Electrical Relay Construction and Purpose - Part 4
©Copyright Dave Rongey
Summary: This section explains how protective relays are used to monitor the current, voltage, frequency and more in the electrical power industry.
How and Where Protective Relays Are Used
The circuit breakers which are used to switch large quantities of electric power on and off are actually electromechanical relays, themselves. Unlike the circuit breakers found in residential and commercial use which determine when to trip (open) by means of a bimetallic strip inside that bends when it gets too hot from overcurrent, large industrial circuit breakers must be "told" by an external device when to open. Such breakers have two electromagnetic coils inside: one to close the breaker contacts and one to open them.
A special type of relay is one which monitors the current, voltage, frequency, or any other type of electric power measurement either from a generating source or to a load for the purpose of triggering a circuit breaker to open in the event of an abnormal condition. These relays are referred to in the electrical power industry as protective relays.
The "trip" coil can be energized by one or more protective relays, as well as by hand switches, connected to switch 125 Volt DC power. DC power is used because it allows for a battery bank to supply close/trip power to the breaker control circuits in the event of a complete (AC) power failure.
Protective relays can monitor large AC currents by means of current transformers (CT's), which encircle the current-carrying conductors exiting a large circuit breaker, transformer, generator, or other device. Current transformers step down the monitored current to a secondary (output) range of 0 to 5 amps AC to power the protective relay. The current relay uses this 0-5 amp signal to power its internal mechanism, closing a contact to switch 125 Volt DC power to the breaker's trip coil if the monitored current becomes excessive.
Likewise, (protective) voltage relays can monitor high AC voltages by means of voltage, or potential, transformers (PT's) which step down the monitored voltage to a secondary range of 0 to 120 Volts AC, typically. Like (protective) current relays, this voltage signal powers the internal mechanism of the relay, closing a contact to switch 125 Volt DC power to the breaker's trip coil is the monitored voltage becomes excessive.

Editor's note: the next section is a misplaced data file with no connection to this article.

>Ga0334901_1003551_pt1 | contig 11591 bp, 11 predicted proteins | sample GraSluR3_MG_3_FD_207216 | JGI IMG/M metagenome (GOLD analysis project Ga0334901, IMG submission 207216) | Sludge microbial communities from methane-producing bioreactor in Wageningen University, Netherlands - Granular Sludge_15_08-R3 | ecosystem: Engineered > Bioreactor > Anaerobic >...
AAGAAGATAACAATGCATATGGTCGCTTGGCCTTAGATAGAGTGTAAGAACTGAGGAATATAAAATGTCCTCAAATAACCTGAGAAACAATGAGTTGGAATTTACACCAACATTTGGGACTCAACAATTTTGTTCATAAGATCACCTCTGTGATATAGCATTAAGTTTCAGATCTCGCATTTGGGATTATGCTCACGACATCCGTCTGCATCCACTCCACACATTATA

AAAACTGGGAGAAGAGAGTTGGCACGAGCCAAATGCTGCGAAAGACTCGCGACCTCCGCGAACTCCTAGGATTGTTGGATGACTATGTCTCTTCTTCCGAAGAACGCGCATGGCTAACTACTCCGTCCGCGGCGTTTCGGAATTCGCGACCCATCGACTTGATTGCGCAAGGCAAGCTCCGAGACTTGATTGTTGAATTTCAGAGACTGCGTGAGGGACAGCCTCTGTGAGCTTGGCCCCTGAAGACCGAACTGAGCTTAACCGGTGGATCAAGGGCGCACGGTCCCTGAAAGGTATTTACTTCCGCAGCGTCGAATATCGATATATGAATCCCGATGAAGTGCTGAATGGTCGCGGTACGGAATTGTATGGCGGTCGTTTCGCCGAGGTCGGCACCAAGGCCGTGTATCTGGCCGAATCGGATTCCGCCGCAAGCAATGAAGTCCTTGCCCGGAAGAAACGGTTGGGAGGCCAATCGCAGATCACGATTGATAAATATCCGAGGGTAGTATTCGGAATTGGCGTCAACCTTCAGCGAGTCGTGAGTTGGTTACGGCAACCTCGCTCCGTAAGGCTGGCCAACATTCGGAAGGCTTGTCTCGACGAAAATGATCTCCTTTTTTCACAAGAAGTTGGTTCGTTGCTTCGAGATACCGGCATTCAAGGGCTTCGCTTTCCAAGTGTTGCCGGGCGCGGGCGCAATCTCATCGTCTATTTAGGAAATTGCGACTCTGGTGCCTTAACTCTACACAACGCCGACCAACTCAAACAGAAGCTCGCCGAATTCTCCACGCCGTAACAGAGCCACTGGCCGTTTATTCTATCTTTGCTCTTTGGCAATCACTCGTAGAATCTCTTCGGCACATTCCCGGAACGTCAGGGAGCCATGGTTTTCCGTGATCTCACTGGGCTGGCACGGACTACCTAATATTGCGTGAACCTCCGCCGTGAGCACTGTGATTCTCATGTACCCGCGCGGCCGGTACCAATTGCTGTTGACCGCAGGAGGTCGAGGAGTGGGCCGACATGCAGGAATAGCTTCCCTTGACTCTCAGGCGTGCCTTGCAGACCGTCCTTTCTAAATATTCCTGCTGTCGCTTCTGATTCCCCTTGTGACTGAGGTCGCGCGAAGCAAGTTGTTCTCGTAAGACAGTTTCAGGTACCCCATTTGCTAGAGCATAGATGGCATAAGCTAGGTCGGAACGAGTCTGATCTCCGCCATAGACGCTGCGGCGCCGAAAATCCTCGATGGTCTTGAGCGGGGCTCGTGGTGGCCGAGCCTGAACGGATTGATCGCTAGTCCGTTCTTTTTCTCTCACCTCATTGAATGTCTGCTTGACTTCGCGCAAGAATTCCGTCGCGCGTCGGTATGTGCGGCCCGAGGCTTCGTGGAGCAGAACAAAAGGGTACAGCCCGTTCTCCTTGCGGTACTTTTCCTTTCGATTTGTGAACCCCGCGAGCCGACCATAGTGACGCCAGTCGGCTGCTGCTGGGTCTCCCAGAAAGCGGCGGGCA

There are many types of protective relays, some with highly specialized functions. Not all monitor voltage or current, either. They all, however, share the common feature of outputting a contact closure signal which can be used to switch power to a breaker trip coil, close coil, or operator alarm panel. Most protective relay functions have been categorized into an ANSI standard number code. Here are a few examples from that code list:
ANSI protective relay designation numbers
12 = Over speed
24 = Over excitation
25 = Syncrocheck
27 = Bus/Line under voltage
32 = Reverse power (anti-motoring)
38 = Stator over temp (RTD)
39 = Bearing vibration
40 = Loss of excitation
46 = Negative sequence undercurrent (phase current imbalance)
47 = Negative sequence under voltage (phase voltage imbalance)
49 = Bearing over temp (RTD)
50 = Instantaneous overcurrent
51 = Time overcurrent
51V = Time overcurrent -- voltage restrained
55 = Power factor
59 = Bus over voltage
60FL = Voltage transformer fuse failure
67 = Phase/Ground directional current
79 = Auto recolse
81 = Bus over/under frequency
- Large electric circuit breakers do not contain within themselves the necessary mechanisms to automatically trip (open) in the event of overcurrent conditions. They must be "told" to trip by external devices.
- Protective relays are devices built to automatically trigger the actuation coils of large electric circuit breakers under certain conditions.
Frequently Asked Questions
Ask a Question, or Search to see the Answers
Questions and answers about wiring electric control relays, wiring installation, troubleshooting problems, inspection and repair.
Your question may already be answered,
use this search to see answers:
Complete Guide to Home Electrical Wiring
» Click here to learn more about Home Electrical Wiring «